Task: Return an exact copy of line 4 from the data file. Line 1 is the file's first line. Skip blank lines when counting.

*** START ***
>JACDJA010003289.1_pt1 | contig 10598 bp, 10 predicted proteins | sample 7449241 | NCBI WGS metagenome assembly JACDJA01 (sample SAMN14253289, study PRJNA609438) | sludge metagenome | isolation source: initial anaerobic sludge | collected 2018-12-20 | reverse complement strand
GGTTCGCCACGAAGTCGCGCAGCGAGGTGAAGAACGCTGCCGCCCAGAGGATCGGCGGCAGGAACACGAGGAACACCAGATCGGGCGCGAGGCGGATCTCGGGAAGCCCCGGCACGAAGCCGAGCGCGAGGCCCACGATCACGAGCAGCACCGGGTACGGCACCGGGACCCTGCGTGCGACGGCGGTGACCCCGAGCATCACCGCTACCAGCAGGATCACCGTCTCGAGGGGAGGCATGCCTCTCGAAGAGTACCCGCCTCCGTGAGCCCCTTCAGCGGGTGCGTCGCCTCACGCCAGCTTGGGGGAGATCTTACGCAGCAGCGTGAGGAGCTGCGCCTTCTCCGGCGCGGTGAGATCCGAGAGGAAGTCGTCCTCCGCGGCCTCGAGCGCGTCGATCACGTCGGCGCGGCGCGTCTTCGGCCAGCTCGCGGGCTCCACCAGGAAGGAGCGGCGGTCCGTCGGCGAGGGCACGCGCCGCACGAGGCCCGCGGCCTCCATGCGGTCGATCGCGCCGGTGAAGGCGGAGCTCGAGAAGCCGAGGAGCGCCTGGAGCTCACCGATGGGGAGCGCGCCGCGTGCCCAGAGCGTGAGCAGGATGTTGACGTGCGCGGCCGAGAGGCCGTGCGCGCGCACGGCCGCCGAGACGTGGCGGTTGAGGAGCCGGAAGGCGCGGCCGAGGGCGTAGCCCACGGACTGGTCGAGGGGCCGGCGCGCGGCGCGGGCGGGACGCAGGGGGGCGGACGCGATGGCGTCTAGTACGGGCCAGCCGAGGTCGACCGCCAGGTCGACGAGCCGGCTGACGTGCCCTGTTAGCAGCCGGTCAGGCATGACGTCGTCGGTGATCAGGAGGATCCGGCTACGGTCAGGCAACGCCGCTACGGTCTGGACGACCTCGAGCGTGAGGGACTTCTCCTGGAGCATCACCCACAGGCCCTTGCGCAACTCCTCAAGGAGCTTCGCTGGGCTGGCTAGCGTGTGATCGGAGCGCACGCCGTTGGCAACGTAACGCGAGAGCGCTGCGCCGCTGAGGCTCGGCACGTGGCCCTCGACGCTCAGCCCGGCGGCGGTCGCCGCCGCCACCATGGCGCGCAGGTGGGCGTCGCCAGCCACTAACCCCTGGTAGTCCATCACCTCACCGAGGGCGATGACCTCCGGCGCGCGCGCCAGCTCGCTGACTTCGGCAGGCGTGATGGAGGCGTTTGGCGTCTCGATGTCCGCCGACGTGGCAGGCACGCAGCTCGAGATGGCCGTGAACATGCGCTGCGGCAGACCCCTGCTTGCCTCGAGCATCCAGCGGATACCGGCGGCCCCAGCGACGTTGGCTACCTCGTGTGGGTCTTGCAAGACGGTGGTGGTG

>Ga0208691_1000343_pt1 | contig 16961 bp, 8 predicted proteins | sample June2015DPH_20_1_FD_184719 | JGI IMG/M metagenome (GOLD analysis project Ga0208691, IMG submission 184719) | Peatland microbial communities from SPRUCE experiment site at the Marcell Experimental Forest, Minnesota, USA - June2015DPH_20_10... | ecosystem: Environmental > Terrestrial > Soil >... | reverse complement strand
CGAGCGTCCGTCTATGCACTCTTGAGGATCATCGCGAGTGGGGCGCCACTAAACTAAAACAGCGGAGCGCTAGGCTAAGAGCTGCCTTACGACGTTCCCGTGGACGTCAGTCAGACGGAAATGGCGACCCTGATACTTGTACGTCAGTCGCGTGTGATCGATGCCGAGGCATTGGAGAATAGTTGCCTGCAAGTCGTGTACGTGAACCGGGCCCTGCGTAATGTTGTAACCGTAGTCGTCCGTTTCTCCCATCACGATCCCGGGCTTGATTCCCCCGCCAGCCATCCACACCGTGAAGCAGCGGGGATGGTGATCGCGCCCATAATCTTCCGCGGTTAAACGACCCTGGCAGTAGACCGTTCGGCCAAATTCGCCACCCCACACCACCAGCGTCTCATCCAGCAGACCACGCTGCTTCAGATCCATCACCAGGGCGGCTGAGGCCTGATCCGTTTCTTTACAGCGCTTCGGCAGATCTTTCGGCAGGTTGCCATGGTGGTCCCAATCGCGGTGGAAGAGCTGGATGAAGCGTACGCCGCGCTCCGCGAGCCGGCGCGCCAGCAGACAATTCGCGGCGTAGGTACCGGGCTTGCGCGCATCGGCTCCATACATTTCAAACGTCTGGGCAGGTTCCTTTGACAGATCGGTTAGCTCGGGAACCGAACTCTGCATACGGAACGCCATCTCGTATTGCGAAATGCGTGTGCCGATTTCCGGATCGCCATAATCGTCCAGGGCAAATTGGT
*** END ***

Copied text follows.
CGAGCGTCCGTCTATGCACTCTTGAGGATCATCGCGAGTGGGGCGCCACTAAACTAAAACAGCGGAGCGCTAGGCTAAGAGCTGCCTTACGACGTTCCCGTGGACGTCAGTCAGACGGAAATGGCGACCCTGATACTTGTACGTCAGTCGCGTGTGATCGATGCCGAGGCATTGGAGAATAGTTGCCTGCAAGTCGTGTACGTGAACCGGGCCCTGCGTAATGTTGTAACCGTAGTCGTCCGTTTCTCCCATCACGATCCCGGGCTTGATTCCCCCGCCAGCCATCCACACCGTGAAGCAGCGGGGATGGTGATCGCGCCCATAATCTTCCGCGGTTAAACGACCCTGGCAGTAGACCGTTCGGCCAAATTCGCCACCCCACACCACCAGCGTCTCATCCAGCAGACCACGCTGCTTCAGATCCATCACCAGGGCGGCTGAGGCCTGATCCGTTTCTTTACAGCGCTTCGGCAGATCTTTCGGCAGGTTGCCATGGTGGTCCCAATCGCGGTGGAAGAGCTGGATGAAGCGTACGCCGCGCTCCGCGAGCCGGCGCGCCAGCAGACAATTCGCGGCGTAGGTACCGGGCTTGCGCGCATCGGCTCCATACATTTCAAACGTCTGGGCAGGTTCCTTTGACAGATCGGTTAGCTCGGGAACCGAACTCTGCATACGGAACGCCATCTCGTATTGCGAAATGCGTGTGCCGATTTCCGGATCGCCATAATCGTCCAGGGCAAATTGGT